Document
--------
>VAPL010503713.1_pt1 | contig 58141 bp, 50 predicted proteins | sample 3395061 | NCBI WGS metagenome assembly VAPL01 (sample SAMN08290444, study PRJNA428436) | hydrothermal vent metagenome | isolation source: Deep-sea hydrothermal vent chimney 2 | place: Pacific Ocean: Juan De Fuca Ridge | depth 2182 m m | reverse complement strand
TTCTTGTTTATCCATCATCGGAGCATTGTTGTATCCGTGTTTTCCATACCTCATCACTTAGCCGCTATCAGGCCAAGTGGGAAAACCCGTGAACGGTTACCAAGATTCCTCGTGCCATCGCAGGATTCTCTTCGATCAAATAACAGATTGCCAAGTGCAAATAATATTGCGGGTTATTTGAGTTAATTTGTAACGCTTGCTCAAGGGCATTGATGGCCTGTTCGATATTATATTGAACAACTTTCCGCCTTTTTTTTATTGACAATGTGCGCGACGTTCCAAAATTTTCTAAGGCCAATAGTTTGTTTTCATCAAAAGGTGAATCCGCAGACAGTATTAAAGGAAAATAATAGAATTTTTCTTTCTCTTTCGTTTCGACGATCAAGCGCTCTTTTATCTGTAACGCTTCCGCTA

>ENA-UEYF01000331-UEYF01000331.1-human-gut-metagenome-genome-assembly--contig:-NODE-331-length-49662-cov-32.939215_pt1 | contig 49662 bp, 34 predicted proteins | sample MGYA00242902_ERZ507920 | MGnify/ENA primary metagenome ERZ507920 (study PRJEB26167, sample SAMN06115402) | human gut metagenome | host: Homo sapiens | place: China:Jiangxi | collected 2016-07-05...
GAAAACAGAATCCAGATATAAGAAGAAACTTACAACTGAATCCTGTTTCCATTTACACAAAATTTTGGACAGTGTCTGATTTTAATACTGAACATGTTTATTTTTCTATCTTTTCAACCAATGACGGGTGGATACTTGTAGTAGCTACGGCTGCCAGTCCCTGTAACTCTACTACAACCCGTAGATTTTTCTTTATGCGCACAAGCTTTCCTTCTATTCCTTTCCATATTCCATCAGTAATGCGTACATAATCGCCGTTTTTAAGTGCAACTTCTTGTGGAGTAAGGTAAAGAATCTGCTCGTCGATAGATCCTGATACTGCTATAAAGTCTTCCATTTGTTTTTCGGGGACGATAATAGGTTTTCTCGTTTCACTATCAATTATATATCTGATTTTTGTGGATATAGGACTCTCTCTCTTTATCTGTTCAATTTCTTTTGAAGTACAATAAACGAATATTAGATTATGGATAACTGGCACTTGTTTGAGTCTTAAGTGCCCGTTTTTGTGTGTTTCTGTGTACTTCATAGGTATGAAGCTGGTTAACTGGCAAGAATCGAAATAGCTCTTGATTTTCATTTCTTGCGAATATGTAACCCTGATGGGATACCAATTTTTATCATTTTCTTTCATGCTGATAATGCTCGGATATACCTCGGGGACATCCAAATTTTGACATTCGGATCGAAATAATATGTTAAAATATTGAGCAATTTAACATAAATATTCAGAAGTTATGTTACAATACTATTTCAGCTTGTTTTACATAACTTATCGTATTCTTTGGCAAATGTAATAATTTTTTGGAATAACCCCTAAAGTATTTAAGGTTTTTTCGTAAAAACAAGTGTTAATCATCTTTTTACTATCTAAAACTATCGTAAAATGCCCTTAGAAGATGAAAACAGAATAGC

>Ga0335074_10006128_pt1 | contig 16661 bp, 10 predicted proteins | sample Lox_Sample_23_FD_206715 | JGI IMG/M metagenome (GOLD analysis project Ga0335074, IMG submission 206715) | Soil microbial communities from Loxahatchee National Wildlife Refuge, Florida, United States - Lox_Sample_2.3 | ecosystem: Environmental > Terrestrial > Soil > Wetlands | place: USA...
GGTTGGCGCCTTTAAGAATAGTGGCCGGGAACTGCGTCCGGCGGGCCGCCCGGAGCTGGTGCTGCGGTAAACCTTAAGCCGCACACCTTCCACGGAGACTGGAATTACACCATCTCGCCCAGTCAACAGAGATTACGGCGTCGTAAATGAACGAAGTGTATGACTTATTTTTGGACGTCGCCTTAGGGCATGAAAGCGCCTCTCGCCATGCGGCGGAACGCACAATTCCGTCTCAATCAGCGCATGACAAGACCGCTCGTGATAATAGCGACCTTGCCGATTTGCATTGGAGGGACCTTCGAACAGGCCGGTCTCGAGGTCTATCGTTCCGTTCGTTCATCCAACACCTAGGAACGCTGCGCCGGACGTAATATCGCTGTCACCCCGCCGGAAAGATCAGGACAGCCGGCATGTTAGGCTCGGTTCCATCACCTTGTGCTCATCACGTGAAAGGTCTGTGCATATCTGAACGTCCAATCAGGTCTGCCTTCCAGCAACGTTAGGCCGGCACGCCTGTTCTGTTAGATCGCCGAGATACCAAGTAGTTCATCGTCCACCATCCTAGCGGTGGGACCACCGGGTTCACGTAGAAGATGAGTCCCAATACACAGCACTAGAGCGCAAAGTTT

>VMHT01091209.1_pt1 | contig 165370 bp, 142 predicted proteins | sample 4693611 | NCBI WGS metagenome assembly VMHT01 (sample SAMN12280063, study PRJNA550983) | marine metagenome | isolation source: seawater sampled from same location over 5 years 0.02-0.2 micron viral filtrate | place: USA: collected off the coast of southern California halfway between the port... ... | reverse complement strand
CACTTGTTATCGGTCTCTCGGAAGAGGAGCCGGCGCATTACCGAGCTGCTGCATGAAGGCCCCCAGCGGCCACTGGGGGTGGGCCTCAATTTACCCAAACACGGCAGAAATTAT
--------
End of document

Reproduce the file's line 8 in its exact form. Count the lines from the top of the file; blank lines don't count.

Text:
CACTTGTTATCGGTCTCTCGGAAGAGGAGCCGGCGCATTACCGAGCTGCTGCATGAAGGCCCCCAGCGGCCACTGGGGGTGGGCCTCAATTTACCCAAACACGGCAGAAATTAT